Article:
On February 2nd of this year, Japan’s Supreme Court issued a landmark decision regarding the right of publicity, a ruling that drew considerable attention as it was the first time the court had determined the significance and infringement criteria of this right. The case in question, widely covered in the media as the “Pink Lady case,” involved a lawsuit by the members of Pink Lady, a popular music duo, against a publisher for unauthorized use of their photographs in a magazine article titled “Pink Lady de Diet.”
The article in question had featured 14 photographs of Pink Lady, explaining a diet method inspired by the choreography of their songs. The photographs depicted various iconic poses from their performances. The core of the dispute was whether the unauthorized publication of these photographs constituted an infringement of the right of publicity, with Pink Lady seeking approximately 3.7 million yen in damages.
However, the Supreme Court ruled that the unauthorized use of the photographs did not constitute an illegal infringement of the right of publicity, thus rejecting the compensation claim. The court acknowledged that while individuals have a right, derived from their personality rights, not to have their names and likenesses used indiscriminately, the publicity right – the exclusive right to utilize the commercial appeal of one’s name and likeness – is also a part of these personality rights.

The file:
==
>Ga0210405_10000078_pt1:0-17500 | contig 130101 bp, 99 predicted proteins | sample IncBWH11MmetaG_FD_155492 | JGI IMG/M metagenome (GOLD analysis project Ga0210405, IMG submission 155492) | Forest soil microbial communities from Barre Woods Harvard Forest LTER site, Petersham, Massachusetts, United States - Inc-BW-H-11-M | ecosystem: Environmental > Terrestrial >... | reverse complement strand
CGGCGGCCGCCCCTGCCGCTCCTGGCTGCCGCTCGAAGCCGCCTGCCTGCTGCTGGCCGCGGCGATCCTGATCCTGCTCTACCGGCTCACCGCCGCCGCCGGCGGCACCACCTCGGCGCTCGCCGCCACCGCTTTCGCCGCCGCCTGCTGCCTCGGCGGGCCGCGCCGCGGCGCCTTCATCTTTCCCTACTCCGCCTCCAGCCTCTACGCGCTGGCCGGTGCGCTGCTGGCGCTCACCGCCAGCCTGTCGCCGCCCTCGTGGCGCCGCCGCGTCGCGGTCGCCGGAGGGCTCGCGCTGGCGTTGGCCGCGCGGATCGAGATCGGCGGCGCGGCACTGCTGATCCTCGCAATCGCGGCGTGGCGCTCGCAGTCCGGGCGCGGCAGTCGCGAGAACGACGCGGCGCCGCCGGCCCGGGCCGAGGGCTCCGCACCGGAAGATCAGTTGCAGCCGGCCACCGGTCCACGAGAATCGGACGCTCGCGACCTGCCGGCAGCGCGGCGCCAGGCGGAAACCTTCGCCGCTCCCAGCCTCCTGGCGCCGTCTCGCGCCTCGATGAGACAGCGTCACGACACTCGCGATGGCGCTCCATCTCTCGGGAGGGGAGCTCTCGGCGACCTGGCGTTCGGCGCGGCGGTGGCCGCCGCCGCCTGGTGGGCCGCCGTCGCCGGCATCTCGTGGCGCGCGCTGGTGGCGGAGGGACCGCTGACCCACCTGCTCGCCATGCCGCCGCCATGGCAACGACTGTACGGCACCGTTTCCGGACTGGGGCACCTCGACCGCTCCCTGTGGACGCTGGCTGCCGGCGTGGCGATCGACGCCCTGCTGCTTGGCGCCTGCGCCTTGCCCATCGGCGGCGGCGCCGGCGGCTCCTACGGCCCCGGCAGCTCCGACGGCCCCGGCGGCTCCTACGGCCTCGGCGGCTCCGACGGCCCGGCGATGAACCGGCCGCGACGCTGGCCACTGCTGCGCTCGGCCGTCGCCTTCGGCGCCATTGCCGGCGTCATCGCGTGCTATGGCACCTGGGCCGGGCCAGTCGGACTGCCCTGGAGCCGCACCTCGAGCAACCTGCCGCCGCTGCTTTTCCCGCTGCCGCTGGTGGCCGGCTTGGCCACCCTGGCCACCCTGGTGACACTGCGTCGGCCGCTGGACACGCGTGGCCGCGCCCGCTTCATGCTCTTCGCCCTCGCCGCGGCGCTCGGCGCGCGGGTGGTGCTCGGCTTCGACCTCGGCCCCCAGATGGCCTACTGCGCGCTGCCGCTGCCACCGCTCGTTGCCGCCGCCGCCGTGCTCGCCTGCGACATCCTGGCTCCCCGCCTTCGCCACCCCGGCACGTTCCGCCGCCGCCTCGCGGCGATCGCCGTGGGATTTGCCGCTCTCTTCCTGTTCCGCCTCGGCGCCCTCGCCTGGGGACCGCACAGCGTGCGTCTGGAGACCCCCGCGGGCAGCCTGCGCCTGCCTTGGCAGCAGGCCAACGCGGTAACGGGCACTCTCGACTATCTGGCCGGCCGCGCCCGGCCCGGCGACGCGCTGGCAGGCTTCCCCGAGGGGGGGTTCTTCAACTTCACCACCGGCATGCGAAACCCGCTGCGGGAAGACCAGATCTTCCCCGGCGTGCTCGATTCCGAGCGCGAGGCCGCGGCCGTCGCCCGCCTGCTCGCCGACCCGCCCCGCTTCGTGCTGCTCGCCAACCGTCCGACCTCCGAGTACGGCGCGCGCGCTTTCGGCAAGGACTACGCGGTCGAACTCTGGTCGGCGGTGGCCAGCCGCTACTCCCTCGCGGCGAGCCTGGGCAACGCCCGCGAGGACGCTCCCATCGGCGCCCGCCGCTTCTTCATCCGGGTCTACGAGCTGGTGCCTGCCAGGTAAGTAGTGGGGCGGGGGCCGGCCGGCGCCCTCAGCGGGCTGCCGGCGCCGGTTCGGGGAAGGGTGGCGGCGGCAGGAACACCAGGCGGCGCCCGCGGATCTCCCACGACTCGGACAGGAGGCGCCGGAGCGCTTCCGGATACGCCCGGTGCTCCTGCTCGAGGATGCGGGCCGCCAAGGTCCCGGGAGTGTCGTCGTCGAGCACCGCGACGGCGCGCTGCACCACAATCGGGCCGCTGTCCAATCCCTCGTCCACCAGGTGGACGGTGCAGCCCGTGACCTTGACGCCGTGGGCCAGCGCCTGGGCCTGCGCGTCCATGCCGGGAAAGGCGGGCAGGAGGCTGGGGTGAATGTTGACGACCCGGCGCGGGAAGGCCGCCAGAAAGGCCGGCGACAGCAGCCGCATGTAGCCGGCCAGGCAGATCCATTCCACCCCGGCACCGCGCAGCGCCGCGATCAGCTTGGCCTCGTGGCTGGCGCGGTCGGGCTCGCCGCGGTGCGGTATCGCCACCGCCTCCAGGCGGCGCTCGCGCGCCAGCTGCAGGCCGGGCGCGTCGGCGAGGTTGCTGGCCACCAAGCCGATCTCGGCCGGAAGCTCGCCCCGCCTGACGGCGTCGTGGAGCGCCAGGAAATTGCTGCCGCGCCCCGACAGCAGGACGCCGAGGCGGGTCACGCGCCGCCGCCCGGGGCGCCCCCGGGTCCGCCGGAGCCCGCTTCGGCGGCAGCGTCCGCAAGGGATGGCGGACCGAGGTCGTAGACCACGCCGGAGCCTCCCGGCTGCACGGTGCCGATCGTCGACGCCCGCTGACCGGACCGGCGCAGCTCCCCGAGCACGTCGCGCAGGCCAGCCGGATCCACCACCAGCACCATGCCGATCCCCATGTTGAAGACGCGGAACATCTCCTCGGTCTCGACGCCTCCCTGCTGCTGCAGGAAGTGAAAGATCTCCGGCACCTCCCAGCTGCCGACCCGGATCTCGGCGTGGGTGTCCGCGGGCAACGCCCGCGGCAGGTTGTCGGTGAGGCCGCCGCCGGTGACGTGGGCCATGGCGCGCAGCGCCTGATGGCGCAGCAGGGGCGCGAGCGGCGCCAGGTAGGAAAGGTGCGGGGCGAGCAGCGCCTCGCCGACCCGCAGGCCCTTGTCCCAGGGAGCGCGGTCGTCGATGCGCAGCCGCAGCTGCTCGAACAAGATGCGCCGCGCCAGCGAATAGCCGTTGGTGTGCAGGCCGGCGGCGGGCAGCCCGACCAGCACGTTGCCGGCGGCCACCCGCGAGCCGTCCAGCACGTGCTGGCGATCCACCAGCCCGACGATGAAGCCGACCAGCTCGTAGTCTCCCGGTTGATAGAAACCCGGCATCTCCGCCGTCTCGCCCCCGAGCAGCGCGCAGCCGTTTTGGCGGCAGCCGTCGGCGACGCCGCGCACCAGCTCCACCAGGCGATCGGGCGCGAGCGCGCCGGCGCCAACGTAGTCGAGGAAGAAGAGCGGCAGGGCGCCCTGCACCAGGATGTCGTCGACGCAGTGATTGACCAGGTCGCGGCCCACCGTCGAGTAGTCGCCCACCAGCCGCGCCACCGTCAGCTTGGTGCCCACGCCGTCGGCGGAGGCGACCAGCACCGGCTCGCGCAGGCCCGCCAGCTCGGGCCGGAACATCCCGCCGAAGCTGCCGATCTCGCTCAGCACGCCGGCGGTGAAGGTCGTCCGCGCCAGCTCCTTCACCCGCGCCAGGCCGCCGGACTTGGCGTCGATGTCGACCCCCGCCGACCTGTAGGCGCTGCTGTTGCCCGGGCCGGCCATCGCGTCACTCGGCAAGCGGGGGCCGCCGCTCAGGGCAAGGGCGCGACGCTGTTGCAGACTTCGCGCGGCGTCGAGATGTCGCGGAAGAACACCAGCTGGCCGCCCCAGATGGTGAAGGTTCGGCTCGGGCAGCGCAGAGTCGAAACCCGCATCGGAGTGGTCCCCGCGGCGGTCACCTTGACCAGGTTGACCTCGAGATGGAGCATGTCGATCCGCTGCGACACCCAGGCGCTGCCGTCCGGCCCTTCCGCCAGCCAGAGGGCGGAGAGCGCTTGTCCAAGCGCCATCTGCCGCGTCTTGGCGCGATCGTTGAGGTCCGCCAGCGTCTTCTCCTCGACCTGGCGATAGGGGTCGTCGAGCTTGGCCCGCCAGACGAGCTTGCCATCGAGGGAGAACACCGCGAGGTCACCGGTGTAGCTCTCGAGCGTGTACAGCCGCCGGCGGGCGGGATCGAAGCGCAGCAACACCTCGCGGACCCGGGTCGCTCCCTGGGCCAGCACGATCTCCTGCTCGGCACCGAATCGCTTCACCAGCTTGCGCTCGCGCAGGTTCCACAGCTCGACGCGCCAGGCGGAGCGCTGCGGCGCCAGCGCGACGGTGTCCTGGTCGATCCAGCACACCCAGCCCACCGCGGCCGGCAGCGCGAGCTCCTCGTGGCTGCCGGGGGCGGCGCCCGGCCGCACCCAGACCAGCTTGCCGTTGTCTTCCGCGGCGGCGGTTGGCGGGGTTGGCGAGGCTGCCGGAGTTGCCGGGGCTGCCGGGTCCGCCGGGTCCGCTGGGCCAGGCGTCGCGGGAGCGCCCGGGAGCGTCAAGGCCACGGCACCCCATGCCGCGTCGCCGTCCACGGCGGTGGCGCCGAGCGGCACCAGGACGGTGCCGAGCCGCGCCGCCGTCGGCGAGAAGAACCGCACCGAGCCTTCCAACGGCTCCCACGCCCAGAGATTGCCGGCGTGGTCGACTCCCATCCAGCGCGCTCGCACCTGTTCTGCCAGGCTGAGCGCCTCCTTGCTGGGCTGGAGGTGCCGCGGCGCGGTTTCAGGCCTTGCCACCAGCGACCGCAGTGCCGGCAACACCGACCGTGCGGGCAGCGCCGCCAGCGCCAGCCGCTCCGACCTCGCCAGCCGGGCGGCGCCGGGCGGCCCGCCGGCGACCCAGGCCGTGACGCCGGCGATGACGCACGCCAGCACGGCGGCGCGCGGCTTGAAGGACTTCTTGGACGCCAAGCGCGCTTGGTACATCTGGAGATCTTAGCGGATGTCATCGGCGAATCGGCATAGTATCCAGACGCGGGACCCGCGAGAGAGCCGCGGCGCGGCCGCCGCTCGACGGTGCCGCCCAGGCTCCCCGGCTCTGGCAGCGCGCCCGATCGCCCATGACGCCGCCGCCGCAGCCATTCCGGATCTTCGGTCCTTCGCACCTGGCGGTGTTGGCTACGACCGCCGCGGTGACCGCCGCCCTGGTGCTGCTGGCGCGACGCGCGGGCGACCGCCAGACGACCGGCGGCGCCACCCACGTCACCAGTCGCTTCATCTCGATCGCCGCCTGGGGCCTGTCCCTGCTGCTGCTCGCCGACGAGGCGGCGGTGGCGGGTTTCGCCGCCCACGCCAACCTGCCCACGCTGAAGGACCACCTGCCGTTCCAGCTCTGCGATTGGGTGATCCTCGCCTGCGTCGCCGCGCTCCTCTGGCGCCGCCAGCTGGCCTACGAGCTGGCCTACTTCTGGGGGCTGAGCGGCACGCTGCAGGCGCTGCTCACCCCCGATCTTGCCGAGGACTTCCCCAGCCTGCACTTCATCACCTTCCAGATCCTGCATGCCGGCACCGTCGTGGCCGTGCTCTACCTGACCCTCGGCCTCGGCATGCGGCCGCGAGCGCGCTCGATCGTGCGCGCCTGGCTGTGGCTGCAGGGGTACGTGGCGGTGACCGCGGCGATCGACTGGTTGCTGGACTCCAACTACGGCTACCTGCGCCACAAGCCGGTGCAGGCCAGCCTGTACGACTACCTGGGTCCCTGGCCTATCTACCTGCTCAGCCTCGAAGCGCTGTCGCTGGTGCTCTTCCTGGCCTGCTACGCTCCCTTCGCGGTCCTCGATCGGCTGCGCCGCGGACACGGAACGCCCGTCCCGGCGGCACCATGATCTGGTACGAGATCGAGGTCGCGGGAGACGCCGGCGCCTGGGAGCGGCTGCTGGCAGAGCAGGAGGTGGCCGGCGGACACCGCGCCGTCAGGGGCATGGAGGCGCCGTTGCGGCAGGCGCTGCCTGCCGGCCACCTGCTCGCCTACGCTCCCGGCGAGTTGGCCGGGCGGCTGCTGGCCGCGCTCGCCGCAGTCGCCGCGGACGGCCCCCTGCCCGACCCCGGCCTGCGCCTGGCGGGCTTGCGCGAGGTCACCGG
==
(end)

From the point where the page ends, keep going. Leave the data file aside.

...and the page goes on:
The court’s decision stipulated that unauthorized use of an individual’s likeness, even if it possesses customer appeal, could be tolerated as a legitimate form of expression in certain cases. Specifically, illegal infringement of the right of publicity occurs only when the use is predominantly aimed at exploiting the individual’s customer appeal.
This ruling significantly limits the scope of scenarios where unauthorized use of a person’s likeness in commercial activities, such as publishing or broadcasting, could be considered an infringement of the right of publicity. It provides a clearer framework for determining when the use of a person’s image in media and commercial content crosses the line into illegality, emphasizing the need for a distinct and direct commercial exploitation for it to be considered an infringement.
The Pink Lady case thus sets an important precedent for how the right of publicity is interpreted and enforced in Japan, particularly in the context of media and commercial activities, and marks a critical development in the broader discourse on personality rights and commercial expression.